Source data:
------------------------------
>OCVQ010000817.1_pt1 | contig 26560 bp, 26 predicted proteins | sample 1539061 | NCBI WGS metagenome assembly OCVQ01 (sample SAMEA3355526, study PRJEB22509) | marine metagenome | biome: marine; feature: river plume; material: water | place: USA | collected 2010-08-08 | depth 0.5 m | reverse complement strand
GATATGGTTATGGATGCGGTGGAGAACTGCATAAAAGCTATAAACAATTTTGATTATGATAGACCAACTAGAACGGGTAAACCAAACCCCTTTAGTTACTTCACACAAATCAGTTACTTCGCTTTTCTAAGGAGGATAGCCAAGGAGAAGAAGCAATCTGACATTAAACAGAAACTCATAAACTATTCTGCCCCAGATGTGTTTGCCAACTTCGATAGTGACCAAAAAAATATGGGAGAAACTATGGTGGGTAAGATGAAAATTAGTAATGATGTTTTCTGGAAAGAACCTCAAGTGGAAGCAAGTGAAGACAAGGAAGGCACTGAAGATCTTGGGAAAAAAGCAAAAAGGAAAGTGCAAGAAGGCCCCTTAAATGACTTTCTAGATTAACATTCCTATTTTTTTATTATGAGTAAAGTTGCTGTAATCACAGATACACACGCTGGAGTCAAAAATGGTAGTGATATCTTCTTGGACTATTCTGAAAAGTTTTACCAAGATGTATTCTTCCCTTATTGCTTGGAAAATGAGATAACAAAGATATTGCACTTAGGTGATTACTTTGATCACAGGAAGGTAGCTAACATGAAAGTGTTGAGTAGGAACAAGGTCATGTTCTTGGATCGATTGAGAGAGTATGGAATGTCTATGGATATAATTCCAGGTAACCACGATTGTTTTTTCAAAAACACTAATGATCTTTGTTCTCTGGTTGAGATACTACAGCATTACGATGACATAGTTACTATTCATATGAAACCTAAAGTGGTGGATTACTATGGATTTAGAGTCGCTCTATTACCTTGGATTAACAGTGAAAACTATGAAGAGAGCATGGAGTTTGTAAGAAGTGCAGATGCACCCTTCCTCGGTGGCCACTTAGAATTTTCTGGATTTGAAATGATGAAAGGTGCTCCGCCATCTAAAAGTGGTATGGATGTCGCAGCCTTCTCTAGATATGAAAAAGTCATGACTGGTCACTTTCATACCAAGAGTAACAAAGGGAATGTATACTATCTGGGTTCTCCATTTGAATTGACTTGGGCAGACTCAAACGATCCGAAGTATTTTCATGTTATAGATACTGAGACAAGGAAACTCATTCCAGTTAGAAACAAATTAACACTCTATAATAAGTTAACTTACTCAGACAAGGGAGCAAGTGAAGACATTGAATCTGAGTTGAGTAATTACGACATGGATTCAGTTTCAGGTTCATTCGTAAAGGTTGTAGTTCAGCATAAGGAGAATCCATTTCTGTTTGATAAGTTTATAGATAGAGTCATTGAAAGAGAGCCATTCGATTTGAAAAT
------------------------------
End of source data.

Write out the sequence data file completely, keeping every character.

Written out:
>OCVQ010000817.1_pt1 | contig 26560 bp, 26 predicted proteins | sample 1539061 | NCBI WGS metagenome assembly OCVQ01 (sample SAMEA3355526, study PRJEB22509) | marine metagenome | biome: marine; feature: river plume; material: water | place: USA | collected 2010-08-08 | depth 0.5 m | reverse complement strand
GATATGGTTATGGATGCGGTGGAGAACTGCATAAAAGCTATAAACAATTTTGATTATGATAGACCAACTAGAACGGGTAAACCAAACCCCTTTAGTTACTTCACACAAATCAGTTACTTCGCTTTTCTAAGGAGGATAGCCAAGGAGAAGAAGCAATCTGACATTAAACAGAAACTCATAAACTATTCTGCCCCAGATGTGTTTGCCAACTTCGATAGTGACCAAAAAAATATGGGAGAAACTATGGTGGGTAAGATGAAAATTAGTAATGATGTTTTCTGGAAAGAACCTCAAGTGGAAGCAAGTGAAGACAAGGAAGGCACTGAAGATCTTGGGAAAAAAGCAAAAAGGAAAGTGCAAGAAGGCCCCTTAAATGACTTTCTAGATTAACATTCCTATTTTTTTATTATGAGTAAAGTTGCTGTAATCACAGATACACACGCTGGAGTCAAAAATGGTAGTGATATCTTCTTGGACTATTCTGAAAAGTTTTACCAAGATGTATTCTTCCCTTATTGCTTGGAAAATGAGATAACAAAGATATTGCACTTAGGTGATTACTTTGATCACAGGAAGGTAGCTAACATGAAAGTGTTGAGTAGGAACAAGGTCATGTTCTTGGATCGATTGAGAGAGTATGGAATGTCTATGGATATAATTCCAGGTAACCACGATTGTTTTTTCAAAAACACTAATGATCTTTGTTCTCTGGTTGAGATACTACAGCATTACGATGACATAGTTACTATTCATATGAAACCTAAAGTGGTGGATTACTATGGATTTAGAGTCGCTCTATTACCTTGGATTAACAGTGAAAACTATGAAGAGAGCATGGAGTTTGTAAGAAGTGCAGATGCACCCTTCCTCGGTGGCCACTTAGAATTTTCTGGATTTGAAATGATGAAAGGTGCTCCGCCATCTAAAAGTGGTATGGATGTCGCAGCCTTCTCTAGATATGAAAAAGTCATGACTGGTCACTTTCATACCAAGAGTAACAAAGGGAATGTATACTATCTGGGTTCTCCATTTGAATTGACTTGGGCAGACTCAAACGATCCGAAGTATTTTCATGTTATAGATACTGAGACAAGGAAACTCATTCCAGTTAGAAACAAATTAACACTCTATAATAAGTTAACTTACTCAGACAAGGGAGCAAGTGAAGACATTGAATCTGAGTTGAGTAATTACGACATGGATTCAGTTTCAGGTTCATTCGTAAAGGTTGTAGTTCAGCATAAGGAGAATCCATTTCTGTTTGATAAGTTTATAGATAGAGTCATTGAAAGAGAGCCATTCGATTTGAAAAT